Today saw one of the more significant releases in modern Cape winemaking, with the six wines in the Ouwingerdreeks (Old Vine Series) from Sadie Family Wines. Made in tiny quantities, and sold expensively in a set of all six, few winelovers will get to taste them, unfortunately. But all those who value the traditions and culture of South African winemaking (without forgetting its sorrier aspects) can surely participate in welcoming a brilliant collection of wines, made from some of the country’s oldest vineyards – whose number is sadly declining.
The wines were poured generously today in a tasting, and with lunch, at the launch in Riebeek-Kasteel, in the Swartland, not far from the cellar where they were made. At the warm-hearted, thoroughly enjoyable, as well as fascinating, party were family and friends, the farmers whose old, obscure vineyards yielded the grapes, media and trade; William Kentridge, whose artwork features on the labels, flew down from Johannesburg to attend. (In the photo, Eben Sadie presents the wines, on the screen behind him can be seen a photograph of William Kentridge looking at the isolated old vineyard called ‘T Voetpad, in the northenmost Swartland.)
- The labels may all be seen in a separate posting – click here.
- An account of Kentridge’s visit to the vineyards last November may be accessed here.
- Below is the text of an article I wrote on the wines and the art for the current issue of the Mail & Guardian, which was well illustrated with the Kentridge artworks.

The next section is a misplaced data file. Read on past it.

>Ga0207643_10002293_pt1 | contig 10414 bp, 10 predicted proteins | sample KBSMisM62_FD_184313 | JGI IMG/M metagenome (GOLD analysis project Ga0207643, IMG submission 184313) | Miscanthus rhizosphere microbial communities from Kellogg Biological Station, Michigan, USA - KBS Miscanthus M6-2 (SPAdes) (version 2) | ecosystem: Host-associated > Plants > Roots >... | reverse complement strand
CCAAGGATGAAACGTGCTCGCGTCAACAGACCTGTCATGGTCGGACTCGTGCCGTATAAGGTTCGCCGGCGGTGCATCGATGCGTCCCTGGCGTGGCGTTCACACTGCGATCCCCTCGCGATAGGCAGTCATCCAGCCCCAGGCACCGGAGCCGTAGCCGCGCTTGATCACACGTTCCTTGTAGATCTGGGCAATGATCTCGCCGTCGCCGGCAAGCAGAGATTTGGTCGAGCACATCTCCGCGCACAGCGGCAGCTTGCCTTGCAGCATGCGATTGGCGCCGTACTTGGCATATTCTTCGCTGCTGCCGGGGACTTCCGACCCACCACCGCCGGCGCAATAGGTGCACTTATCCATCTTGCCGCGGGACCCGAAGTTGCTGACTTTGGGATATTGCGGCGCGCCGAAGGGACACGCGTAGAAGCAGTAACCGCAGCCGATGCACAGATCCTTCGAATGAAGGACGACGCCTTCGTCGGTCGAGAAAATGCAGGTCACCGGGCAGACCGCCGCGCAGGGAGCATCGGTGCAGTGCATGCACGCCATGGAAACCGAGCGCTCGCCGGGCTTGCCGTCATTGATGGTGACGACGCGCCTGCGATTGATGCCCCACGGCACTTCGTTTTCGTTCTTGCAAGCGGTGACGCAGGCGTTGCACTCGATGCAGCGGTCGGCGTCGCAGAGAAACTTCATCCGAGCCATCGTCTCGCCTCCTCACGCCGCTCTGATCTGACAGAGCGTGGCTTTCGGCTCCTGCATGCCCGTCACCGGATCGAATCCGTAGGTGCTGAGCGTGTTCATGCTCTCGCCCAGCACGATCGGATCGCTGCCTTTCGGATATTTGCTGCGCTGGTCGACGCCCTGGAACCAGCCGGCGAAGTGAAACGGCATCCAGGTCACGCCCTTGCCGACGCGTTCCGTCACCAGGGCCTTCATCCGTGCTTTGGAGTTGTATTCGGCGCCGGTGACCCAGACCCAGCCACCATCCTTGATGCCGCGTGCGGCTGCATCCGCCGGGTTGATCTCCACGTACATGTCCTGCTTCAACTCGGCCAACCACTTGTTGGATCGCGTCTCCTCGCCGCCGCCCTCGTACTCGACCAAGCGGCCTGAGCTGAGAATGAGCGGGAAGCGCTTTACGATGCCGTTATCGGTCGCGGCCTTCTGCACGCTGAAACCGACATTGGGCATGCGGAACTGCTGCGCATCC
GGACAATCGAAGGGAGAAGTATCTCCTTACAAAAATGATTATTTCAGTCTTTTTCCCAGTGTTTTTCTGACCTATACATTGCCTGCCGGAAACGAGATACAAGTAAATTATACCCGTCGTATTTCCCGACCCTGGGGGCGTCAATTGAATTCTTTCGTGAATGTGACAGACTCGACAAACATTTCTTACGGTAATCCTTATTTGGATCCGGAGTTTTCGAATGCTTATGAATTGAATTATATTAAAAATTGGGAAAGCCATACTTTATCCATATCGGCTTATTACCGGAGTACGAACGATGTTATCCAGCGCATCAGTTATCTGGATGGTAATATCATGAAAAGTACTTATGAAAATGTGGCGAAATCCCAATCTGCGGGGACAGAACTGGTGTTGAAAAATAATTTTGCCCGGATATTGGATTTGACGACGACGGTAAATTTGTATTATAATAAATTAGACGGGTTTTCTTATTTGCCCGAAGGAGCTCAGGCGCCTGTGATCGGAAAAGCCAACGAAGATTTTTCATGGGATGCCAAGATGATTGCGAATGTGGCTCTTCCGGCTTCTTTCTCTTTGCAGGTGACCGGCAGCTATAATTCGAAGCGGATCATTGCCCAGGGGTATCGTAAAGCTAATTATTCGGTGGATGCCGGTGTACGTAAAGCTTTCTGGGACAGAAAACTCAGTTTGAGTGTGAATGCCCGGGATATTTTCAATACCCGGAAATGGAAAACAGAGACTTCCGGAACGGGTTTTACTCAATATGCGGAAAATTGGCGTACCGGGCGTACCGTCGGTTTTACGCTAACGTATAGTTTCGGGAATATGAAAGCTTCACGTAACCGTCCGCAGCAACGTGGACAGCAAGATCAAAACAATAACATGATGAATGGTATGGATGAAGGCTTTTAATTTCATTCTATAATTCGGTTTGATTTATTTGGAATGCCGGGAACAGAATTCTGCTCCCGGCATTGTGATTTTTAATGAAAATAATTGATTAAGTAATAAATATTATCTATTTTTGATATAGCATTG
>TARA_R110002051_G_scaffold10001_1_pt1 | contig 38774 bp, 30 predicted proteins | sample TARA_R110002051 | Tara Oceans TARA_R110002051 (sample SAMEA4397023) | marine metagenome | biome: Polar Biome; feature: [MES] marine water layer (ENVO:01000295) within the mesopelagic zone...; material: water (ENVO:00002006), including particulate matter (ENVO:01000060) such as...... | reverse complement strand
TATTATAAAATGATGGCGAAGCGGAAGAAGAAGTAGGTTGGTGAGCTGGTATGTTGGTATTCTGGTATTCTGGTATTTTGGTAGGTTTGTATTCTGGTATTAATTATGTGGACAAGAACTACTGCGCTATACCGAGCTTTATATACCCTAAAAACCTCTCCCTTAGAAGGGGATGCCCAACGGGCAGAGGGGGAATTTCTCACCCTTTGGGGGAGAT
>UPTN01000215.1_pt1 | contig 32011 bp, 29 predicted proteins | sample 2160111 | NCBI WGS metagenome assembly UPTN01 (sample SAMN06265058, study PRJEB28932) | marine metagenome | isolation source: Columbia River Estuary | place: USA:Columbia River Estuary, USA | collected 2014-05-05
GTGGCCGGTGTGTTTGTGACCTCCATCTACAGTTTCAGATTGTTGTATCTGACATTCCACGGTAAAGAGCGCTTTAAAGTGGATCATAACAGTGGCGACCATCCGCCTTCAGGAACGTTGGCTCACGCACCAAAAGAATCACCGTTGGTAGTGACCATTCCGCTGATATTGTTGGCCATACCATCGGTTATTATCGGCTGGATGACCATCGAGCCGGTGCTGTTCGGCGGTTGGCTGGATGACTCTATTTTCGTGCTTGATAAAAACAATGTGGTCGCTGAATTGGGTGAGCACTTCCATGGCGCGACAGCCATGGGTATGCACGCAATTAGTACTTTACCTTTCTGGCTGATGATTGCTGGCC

Kentridge and the Old Vines Series
At the end of a long, hot valley somewhere inland from Elands Bay on the Cape West Coast, a few untidy hectares of vines are lost amongst the wheat, rooibos tea and bleakness. All are old, and one section of them, planted in 1900, amongst the oldest in the country.
This vineyard must surely have been originally planted for table grapes and to provide wine for the farmer and, through the notorious dop system, probably his labourers too. More recently the vineyard was kept up by farmer Dirk Brand largely for sentimental reasons, and the grapes disappeared into the huge anonymous vats of a cooperative winery. Now two of the country’s priciest and rarest wines are being made from these vines – part of a collection of six wines from old vineyards being made by Sadie Family, a small, prestigious winery based in the southern Swartland. The maiden vintage is being released around now.